By: Katie Day

For years the beach water quality in South San Diego has been tarnished by cross-border releases of untreated sewage flowing upstream from Tijuana. To better understand the magnitude of sewage pollution, and to protect their local community, Surfrider San Diego partnered with a local high school to start weekly water quality testing at the border.

Visitors and inhabitants of Imperial Beach, a coastal San Diego city that abuts the Mexican border, are all too familiar with suspicious smells, visual sewage plumes, and posted signs of “Warning: Keep Out, Sewage Contaminated Water.”

Imperial Beach, or “IB,” is one of the few quasi-affordable coastal towns left in San Diego County, complete with an impressive surf break and excellent opportunities for coastal wildlife viewing. As such, there seems to be some social inequity at play. With a poverty rate of about 20 percent, it begs the question – would these sewage issues still be ongoing if this was happening in the more affluent cities of Del Mar or La Jolla?

Despite widely broadcasted sewage spills, like in February 2017 when roughly 143 million gallons of raw untreated sewage hit the beaches of IB, minimal effort has been made to solve this problem. Even the reaction of local US authorities has been inadequate to protect public health. For instance, in October 2017, the San Diego Department of Health visited IB in response to multiple complaints about a potential sewage spill, but failed to take water samples or post warning signs. As a result, several beachgoers, including IB’s own mayor who was out surfing that weekend, became ill.

South Bay San Diego communities have had enough, and are taking matters into their own hands. Surfrider San Diego developed the No Border Sewage Campaign, or “NoBS” to take a stand against these ongoing issues, and to demand action. The campaign has grown to incorporate other local community organizations, and is now known as the “South Bay Clean Water-No Border Sewage” initiative. In addition to spreading awareness about the problem of border sewage, the chapter has set up a beach water quality testing lab at a local high school to routinely test the magnitude of fecal indicator bacteria by the border, and plans to expand testing locations throughout San Diego.

“What do we want? Clean water! When do we want it? Now!”

Photo credits: Will Holder

Last week NoBS hosted a march in IB to show that the community is united and adamant about finding a solution. Ongoing cross-border sewage pollution impacts their businesses, their health, the safety of their children, and is simply unacceptable. At the end of the march, attendees gathered to hear speakers including IB Mayor, Serge Dedina, nearby Coronado Mayor, Richard Bailey, a union representative from the Border Patrol Council, Chris Harris, and Surfrider Foundation, San Diego County Chapter Executive Chair, Michael Torti. Officials acknowledge that continued cross-border sewage pollution is not an option, and agreed that something needs to be done.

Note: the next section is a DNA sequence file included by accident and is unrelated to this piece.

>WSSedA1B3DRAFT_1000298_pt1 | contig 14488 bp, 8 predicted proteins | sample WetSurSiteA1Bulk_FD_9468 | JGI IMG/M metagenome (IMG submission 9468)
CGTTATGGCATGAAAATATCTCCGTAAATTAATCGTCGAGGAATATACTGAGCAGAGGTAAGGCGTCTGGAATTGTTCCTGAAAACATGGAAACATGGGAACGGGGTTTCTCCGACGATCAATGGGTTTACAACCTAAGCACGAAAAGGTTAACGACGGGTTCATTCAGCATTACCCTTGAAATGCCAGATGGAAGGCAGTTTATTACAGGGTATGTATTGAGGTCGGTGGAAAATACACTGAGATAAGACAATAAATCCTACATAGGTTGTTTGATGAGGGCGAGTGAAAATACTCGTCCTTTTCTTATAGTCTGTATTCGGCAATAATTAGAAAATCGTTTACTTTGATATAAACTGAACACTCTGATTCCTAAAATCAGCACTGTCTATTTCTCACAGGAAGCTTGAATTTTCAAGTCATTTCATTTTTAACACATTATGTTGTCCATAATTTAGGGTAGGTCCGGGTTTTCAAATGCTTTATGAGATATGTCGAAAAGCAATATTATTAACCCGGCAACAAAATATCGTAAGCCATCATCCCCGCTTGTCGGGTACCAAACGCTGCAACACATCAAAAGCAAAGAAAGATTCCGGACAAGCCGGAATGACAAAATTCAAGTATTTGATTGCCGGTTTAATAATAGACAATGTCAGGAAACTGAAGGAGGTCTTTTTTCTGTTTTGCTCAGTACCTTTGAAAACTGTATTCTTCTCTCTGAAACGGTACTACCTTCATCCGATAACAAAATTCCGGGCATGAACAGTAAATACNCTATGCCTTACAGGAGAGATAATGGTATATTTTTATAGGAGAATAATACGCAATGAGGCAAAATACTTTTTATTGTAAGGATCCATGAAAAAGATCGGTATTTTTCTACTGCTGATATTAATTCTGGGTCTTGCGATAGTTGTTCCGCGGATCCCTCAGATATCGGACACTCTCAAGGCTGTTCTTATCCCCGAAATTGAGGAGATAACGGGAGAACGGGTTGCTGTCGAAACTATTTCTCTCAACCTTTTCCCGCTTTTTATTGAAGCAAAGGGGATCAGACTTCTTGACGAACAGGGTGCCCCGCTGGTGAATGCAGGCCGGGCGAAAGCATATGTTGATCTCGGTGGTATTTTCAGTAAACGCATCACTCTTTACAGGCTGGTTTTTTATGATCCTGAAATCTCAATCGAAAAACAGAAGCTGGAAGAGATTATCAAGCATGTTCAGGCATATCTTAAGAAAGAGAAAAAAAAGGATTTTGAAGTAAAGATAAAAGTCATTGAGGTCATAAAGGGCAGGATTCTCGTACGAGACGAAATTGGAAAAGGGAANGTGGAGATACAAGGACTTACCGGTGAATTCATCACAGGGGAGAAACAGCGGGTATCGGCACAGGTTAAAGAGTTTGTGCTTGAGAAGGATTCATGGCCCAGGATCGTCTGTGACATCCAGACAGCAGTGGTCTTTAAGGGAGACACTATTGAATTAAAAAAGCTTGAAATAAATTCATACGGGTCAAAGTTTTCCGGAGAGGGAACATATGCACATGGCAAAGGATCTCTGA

High School Students Test Beach Water Quality with New Blue Water Task Force Lab

Last month, Surfrider San Diego completed the setup of the first community-run beach water quality testing lab in IB, thanks to a grant provided by the non-profit organization, Las Patronas. With the coordination and participation of Mar Vista High School students, the flagship lab kicked off water sampling in early March. This partnership provides students with hands-on experience in scientific sample collection and processing, a real-time understanding of sewage pollution at their local beach, and the ability to share awareness of this issue by educating the community. Findings will be shared with local jurisdictions and water management agencies to ensure that proper response actions are taken when samples indicate high levels of bacteria.

To date, students are testing two popular locations in IB, the pier and near the estuary at Sea Coast Drive, every Thursday. Results are updated each Friday and can be found on Surfrider’s Blue Water Task Force page. The group plans to expand sampling to include two more locations at Coronado with the help of local volunteers and has secured funding to establish another lab to collect and process samples from across coastal San Diego County. Learn more about the testing protocol, locations, and ways to get involved at their monthly program meetings, every third Monday at 7 PM.

How You Can Help

Take Action, tell your federal leaders to protect US waters from border sewage
Donate directly to the Clean Water Now! Campaign
If you’re in San Diego, attend the next Blue Water Task Force meeting on Monday, April 16